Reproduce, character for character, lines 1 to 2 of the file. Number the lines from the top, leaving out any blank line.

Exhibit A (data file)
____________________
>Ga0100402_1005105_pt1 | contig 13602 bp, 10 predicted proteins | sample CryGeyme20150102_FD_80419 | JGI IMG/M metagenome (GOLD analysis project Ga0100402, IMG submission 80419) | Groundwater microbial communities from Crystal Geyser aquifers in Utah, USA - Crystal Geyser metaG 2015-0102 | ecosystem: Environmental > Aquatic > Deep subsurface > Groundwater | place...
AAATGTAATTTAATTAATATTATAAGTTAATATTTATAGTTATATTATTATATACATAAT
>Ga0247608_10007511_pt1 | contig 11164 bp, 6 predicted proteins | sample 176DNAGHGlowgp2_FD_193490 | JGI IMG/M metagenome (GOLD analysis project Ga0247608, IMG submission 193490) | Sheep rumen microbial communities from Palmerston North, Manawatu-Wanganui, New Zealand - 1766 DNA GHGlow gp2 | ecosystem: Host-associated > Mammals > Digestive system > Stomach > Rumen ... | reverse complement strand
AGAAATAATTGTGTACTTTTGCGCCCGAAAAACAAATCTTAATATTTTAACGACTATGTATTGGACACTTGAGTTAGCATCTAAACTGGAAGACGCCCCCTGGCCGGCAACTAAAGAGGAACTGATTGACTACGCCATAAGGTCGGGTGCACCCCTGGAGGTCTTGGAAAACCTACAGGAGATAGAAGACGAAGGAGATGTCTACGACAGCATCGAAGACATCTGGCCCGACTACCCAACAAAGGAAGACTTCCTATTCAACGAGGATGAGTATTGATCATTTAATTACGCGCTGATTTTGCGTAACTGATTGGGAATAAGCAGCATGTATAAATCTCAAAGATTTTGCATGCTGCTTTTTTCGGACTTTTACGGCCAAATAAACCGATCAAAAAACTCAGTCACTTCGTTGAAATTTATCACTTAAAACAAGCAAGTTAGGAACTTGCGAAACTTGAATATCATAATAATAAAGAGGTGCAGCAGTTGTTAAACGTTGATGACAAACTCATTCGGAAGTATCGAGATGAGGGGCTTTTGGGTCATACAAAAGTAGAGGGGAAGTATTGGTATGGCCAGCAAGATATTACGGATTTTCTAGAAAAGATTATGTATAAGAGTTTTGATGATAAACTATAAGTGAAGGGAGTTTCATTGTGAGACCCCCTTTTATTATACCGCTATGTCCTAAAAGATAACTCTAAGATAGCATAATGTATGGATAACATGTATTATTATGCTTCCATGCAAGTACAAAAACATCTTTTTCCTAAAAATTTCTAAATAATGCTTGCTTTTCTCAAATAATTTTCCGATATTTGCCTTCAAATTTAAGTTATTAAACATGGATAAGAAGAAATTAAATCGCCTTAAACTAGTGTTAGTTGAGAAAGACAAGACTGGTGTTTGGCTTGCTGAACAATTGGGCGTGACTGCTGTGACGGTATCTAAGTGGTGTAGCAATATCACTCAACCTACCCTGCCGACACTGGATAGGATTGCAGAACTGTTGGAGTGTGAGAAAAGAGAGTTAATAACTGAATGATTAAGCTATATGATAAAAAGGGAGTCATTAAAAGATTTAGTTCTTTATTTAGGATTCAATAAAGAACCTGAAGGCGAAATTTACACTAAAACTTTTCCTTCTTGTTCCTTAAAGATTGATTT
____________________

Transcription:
>Ga0100402_1005105_pt1 | contig 13602 bp, 10 predicted proteins | sample CryGeyme20150102_FD_80419 | JGI IMG/M metagenome (GOLD analysis project Ga0100402, IMG submission 80419) | Groundwater microbial communities from Crystal Geyser aquifers in Utah, USA - Crystal Geyser metaG 2015-0102 | ecosystem: Environmental > Aquatic > Deep subsurface > Groundwater | place...
AAATGTAATTTAATTAATATTATAAGTTAATATTTATAGTTATATTATTATATACATAAT